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Berry v. Craftsman

New Jersey Superior Court, Law Division


Decided: March 17, 1977.

THOMAS BERRY, PLAINTIFF,
v.
CRAFTSMAN ET AL., DEFENDANTS

Miller, J.c.c., Temporarily Assigned.

Miller

[148 NJSuper Page 367] The State of New Jersey has moved for summary judgment against plaintiff, an inmate at the State Prison at Leesburg. Plaintiff alleges that he was injured while he was operating an unguarded saw on the premises of Wax Specialties, Inc. He further alleges that this injury occurred because of the lack of a guard or protective device on the machine. At the time of the injury plaintiff was enrolled in a work release program authorized by the prison authorities. Plaintiff argues that the prison failed to provide him with a safe place to work and that this

[148 NJSuper Page 368]

negligence also consisted of permitting him to work on the Wax Specialties premises without due inspection to insure that proper safety precautions had been taken. In summary, he argues that there was a breach of duty to exercise due care for his safety, this being a facility designated by the State as a place in which he could participate in a work release program.

The State argues that summary judgment should be granted since no substantial basis for the imposition of liability against it exists under the New Jersey Tort Claims Act, N.J.S.A. 59:1-1, et seq. The State alleges that the legislative intent of the Tort Claims Act is clear; N.J.S.A. 59:1-2 provides that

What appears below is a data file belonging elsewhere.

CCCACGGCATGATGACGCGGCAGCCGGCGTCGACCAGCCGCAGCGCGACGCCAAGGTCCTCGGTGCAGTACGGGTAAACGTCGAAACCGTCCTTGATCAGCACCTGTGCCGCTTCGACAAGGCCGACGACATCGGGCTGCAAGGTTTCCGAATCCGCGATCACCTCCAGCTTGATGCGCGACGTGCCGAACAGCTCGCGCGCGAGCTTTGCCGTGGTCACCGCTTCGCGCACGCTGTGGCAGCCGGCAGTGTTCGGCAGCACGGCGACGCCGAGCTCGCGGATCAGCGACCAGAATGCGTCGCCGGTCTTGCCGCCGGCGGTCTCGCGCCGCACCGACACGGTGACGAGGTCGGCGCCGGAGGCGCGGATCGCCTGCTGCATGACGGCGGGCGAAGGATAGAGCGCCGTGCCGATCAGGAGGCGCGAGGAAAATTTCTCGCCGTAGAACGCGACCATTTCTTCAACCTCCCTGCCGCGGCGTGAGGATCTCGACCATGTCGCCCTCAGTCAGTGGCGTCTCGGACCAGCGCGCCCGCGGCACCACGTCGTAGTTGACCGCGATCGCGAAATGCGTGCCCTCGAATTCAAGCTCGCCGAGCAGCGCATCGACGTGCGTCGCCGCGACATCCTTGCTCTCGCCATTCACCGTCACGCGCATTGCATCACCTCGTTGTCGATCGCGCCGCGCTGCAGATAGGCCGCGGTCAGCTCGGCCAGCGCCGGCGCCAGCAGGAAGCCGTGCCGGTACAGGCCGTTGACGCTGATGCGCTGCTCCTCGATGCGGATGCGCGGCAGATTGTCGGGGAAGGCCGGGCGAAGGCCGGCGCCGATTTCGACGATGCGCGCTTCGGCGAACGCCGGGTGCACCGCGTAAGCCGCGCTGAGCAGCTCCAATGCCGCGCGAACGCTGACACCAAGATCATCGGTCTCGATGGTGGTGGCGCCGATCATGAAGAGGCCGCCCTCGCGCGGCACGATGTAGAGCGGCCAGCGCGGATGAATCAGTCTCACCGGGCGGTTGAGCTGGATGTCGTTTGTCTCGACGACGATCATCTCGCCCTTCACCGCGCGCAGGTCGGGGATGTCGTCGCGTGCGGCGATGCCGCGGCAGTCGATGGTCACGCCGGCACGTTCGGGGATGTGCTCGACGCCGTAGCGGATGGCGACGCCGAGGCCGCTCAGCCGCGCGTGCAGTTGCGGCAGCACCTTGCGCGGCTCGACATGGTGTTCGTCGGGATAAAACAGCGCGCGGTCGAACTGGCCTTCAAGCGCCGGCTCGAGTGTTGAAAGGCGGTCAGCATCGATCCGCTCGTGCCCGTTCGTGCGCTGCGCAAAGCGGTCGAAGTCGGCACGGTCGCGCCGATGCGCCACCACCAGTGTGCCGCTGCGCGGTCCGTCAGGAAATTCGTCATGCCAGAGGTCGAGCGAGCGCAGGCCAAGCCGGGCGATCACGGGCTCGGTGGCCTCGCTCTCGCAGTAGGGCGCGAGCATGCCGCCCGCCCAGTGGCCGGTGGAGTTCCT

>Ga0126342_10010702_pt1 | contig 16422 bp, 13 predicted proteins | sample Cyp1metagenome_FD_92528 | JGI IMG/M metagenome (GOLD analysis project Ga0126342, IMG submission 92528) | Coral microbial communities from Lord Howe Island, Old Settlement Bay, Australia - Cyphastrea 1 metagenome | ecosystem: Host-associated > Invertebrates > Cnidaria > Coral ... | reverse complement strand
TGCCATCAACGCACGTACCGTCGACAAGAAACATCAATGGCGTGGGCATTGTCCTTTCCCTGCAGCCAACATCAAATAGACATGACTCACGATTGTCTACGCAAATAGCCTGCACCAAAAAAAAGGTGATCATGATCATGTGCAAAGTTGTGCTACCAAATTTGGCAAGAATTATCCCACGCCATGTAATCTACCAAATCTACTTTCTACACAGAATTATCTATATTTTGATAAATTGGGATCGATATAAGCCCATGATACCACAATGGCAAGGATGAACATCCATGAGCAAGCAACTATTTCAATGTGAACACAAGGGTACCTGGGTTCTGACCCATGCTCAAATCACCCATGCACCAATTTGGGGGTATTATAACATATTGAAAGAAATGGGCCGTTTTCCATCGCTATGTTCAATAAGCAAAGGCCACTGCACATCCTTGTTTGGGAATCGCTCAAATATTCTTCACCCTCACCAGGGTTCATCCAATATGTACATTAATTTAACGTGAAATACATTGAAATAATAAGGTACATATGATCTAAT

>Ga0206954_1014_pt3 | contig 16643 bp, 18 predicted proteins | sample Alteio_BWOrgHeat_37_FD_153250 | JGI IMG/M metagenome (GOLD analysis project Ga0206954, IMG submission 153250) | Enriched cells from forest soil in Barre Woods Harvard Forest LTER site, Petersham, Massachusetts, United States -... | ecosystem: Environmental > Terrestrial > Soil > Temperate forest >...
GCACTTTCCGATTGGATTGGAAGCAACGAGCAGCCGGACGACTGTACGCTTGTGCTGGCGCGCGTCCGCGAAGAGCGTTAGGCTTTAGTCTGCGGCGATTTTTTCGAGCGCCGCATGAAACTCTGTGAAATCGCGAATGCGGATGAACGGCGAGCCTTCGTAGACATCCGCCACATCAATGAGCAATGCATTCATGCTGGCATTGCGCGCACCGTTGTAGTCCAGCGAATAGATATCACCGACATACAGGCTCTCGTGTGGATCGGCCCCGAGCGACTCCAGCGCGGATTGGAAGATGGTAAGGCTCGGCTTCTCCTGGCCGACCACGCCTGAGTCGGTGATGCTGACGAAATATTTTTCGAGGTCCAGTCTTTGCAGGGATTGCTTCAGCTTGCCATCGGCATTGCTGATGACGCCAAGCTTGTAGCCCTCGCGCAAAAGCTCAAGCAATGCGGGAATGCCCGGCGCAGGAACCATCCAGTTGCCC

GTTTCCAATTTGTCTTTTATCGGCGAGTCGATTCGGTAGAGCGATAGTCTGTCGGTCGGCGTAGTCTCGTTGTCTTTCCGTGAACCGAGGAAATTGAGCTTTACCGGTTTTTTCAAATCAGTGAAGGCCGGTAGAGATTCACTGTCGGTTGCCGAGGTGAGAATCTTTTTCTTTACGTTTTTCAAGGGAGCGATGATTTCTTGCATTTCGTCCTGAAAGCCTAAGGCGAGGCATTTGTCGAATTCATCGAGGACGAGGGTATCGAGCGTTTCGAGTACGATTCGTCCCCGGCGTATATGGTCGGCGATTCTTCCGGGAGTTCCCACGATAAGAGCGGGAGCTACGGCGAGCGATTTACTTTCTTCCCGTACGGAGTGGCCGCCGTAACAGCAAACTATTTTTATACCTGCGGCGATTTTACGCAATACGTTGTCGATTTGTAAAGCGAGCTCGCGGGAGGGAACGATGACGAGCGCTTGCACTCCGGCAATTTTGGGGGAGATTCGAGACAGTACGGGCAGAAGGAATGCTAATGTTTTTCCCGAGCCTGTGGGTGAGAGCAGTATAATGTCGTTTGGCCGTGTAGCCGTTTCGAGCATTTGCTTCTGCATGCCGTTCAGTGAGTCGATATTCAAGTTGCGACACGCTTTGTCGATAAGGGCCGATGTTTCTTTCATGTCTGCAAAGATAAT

The State further enunciates the policy of the legislative declaration as set forth in N.J.S.A. 59:2-1(a):

Except as otherwise provided by this act, a public entity is not liable for an injury, whether such injury arises out of an act or omission of the public entity or a public employee or any other person.

The intent of this statute is clearly to establish immunity for all governmental bodies except in conformity with the statute, N.J.S.A. 59:1-2. English v. Newark Housing Auth. , 138 N.J. Super. 425, 428 (App. Div. 1976). The State argues it is the plaintiff's duty to find exceptions to the otherwise general immunity provided by the statute.

The State likewise points out that with regard to the failure to inspect or of negligent inspection, a statutory remedy is provided, N.J.S.A. 59:2-6. It is argued that this statute applies only to a dangerous condition of that entity's property and not for a dangerous condition on the property of others. It is admitted that Wax Specialties, Inc.,

[148 NJSuper Page 369]

is a privately owned corporation and the alleged dangerous and unsafe condition resulting in the injury occurred on its property and not on public property.

Defendant's motion for summary judgment is granted. Public policy and the legislative declaration in N.J.S.A. 59:1-2 clearly dictates that defendant may not be held liable.

Work release is a program which allows qualified inmates an opportunity outside of the routine of normal prison life to commence their rehabilitation by allowing them to work outside the prison in a private sanctioned facility during working hours. This program enables qualified inmates to prepare for transition to society at the end of their term. This salutary purpose would be impeded if the type of liability sought to be imposed existed.

Summary judgment is granted in favor of the State.

19770317


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